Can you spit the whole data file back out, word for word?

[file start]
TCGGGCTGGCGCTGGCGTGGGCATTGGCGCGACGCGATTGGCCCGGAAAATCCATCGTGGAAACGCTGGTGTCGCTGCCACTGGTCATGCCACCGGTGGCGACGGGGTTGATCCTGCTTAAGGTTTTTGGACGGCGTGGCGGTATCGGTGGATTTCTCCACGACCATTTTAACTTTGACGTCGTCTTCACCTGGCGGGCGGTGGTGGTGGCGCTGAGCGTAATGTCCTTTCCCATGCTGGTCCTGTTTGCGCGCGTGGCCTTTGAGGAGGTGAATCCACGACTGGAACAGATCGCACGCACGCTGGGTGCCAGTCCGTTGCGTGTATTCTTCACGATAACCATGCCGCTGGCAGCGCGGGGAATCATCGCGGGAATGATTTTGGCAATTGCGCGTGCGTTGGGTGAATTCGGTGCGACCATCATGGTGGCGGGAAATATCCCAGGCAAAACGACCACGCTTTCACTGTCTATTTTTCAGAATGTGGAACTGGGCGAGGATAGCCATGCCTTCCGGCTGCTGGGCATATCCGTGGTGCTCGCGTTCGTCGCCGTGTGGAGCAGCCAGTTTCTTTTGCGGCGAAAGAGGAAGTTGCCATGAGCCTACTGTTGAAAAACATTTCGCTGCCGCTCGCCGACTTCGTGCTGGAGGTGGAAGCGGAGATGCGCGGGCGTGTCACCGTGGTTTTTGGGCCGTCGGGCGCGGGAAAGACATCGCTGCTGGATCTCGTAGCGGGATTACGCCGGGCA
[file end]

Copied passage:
TCGGGCTGGCGCTGGCGTGGGCATTGGCGCGACGCGATTGGCCCGGAAAATCCATCGTGGAAACGCTGGTGTCGCTGCCACTGGTCATGCCACCGGTGGCGACGGGGTTGATCCTGCTTAAGGTTTTTGGACGGCGTGGCGGTATCGGTGGATTTCTCCACGACCATTTTAACTTTGACGTCGTCTTCACCTGGCGGGCGGTGGTGGTGGCGCTGAGCGTAATGTCCTTTCCCATGCTGGTCCTGTTTGCGCGCGTGGCCTTTGAGGAGGTGAATCCACGACTGGAACAGATCGCACGCACGCTGGGTGCCAGTCCGTTGCGTGTATTCTTCACGATAACCATGCCGCTGGCAGCGCGGGGAATCATCGCGGGAATGATTTTGGCAATTGCGCGTGCGTTGGGTGAATTCGGTGCGACCATCATGGTGGCGGGAAATATCCCAGGCAAAACGACCACGCTTTCACTGTCTATTTTTCAGAATGTGGAACTGGGCGAGGATAGCCATGCCTTCCGGCTGCTGGGCATATCCGTGGTGCTCGCGTTCGTCGCCGTGTGGAGCAGCCAGTTTCTTTTGCGGCGAAAGAGGAAGTTGCCATGAGCCTACTGTTGAAAAACATTTCGCTGCCGCTCGCCGACTTCGTGCTGGAGGTGGAAGCGGAGATGCGCGGGCGTGTCACCGTGGTTTTTGGGCCGTCGGGCGCGGGAAAGACATCGCTGCTGGATCTCGTAGCGGGATTACGCCGGGCA